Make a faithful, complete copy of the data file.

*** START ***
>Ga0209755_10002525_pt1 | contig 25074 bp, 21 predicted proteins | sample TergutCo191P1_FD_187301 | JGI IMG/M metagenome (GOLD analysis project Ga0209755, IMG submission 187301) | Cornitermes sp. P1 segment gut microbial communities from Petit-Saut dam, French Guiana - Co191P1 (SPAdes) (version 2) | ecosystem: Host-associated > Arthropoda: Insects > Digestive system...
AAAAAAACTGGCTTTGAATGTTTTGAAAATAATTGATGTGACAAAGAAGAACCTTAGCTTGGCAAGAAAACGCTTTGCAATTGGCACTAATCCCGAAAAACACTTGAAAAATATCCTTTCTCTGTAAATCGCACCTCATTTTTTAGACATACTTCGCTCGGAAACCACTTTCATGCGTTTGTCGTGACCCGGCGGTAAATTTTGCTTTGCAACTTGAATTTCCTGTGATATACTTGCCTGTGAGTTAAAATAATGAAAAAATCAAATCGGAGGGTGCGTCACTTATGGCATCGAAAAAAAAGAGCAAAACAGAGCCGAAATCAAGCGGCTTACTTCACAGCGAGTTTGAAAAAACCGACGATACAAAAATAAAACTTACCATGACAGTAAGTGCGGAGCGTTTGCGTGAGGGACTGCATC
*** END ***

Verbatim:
>Ga0209755_10002525_pt1 | contig 25074 bp, 21 predicted proteins | sample TergutCo191P1_FD_187301 | JGI IMG/M metagenome (GOLD analysis project Ga0209755, IMG submission 187301) | Cornitermes sp. P1 segment gut microbial communities from Petit-Saut dam, French Guiana - Co191P1 (SPAdes) (version 2) | ecosystem: Host-associated > Arthropoda: Insects > Digestive system...
AAAAAAACTGGCTTTGAATGTTTTGAAAATAATTGATGTGACAAAGAAGAACCTTAGCTTGGCAAGAAAACGCTTTGCAATTGGCACTAATCCCGAAAAACACTTGAAAAATATCCTTTCTCTGTAAATCGCACCTCATTTTTTAGACATACTTCGCTCGGAAACCACTTTCATGCGTTTGTCGTGACCCGGCGGTAAATTTTGCTTTGCAACTTGAATTTCCTGTGATATACTTGCCTGTGAGTTAAAATAATGAAAAAATCAAATCGGAGGGTGCGTCACTTATGGCATCGAAAAAAAAGAGCAAAACAGAGCCGAAATCAAGCGGCTTACTTCACAGCGAGTTTGAAAAAACCGACGATACAAAAATAAAACTTACCATGACAGTAAGTGCGGAGCGTTTGCGTGAGGGACTGCATC